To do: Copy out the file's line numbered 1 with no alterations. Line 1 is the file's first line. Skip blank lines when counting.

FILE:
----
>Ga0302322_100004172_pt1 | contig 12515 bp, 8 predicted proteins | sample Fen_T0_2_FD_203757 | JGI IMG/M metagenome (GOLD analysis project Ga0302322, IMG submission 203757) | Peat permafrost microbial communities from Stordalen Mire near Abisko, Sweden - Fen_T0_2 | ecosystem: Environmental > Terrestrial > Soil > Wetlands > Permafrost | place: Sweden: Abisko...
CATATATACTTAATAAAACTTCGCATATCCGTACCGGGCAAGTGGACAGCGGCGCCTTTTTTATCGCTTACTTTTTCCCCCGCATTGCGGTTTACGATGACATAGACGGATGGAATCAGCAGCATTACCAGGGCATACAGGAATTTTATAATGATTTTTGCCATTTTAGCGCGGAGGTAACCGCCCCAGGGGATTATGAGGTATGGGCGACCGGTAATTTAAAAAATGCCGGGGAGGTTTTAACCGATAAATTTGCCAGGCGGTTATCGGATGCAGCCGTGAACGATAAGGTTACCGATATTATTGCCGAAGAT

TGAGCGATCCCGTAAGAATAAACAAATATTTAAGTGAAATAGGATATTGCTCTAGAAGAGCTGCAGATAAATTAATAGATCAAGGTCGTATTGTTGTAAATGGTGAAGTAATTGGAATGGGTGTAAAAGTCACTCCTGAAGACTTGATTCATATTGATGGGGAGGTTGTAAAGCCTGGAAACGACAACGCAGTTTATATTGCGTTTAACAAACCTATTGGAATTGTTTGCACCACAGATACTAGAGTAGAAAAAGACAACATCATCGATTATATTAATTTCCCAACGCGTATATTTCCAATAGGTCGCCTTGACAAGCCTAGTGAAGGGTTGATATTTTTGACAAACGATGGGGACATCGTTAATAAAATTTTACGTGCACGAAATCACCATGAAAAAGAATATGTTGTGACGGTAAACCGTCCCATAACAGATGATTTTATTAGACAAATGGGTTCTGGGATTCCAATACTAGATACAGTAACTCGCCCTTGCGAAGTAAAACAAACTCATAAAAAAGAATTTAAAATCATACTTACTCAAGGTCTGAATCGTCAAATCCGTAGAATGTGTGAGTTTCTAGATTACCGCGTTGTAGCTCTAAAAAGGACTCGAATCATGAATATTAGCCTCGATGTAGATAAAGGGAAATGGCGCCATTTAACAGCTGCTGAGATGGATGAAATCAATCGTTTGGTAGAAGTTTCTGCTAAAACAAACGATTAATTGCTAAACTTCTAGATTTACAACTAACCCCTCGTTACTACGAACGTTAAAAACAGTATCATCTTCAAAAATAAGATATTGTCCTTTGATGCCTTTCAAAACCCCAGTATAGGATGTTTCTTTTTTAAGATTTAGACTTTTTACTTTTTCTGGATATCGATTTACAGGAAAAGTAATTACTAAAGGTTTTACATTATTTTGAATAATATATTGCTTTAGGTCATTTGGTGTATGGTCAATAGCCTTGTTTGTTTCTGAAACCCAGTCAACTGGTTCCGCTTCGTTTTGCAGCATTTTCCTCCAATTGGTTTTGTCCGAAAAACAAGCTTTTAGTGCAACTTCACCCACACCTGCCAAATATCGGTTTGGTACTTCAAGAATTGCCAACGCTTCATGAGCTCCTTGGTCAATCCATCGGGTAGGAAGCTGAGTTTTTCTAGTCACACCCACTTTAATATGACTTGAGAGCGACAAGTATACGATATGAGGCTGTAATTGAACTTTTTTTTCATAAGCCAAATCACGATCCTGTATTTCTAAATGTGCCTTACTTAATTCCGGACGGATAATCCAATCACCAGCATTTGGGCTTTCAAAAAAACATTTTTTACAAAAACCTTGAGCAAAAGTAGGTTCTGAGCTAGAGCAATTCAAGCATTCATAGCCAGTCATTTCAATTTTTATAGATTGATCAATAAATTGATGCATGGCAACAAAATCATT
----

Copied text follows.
>Ga0302322_100004172_pt1 | contig 12515 bp, 8 predicted proteins | sample Fen_T0_2_FD_203757 | JGI IMG/M metagenome (GOLD analysis project Ga0302322, IMG submission 203757) | Peat permafrost microbial communities from Stordalen Mire near Abisko, Sweden - Fen_T0_2 | ecosystem: Environmental > Terrestrial > Soil > Wetlands > Permafrost | place: Sweden: Abisko...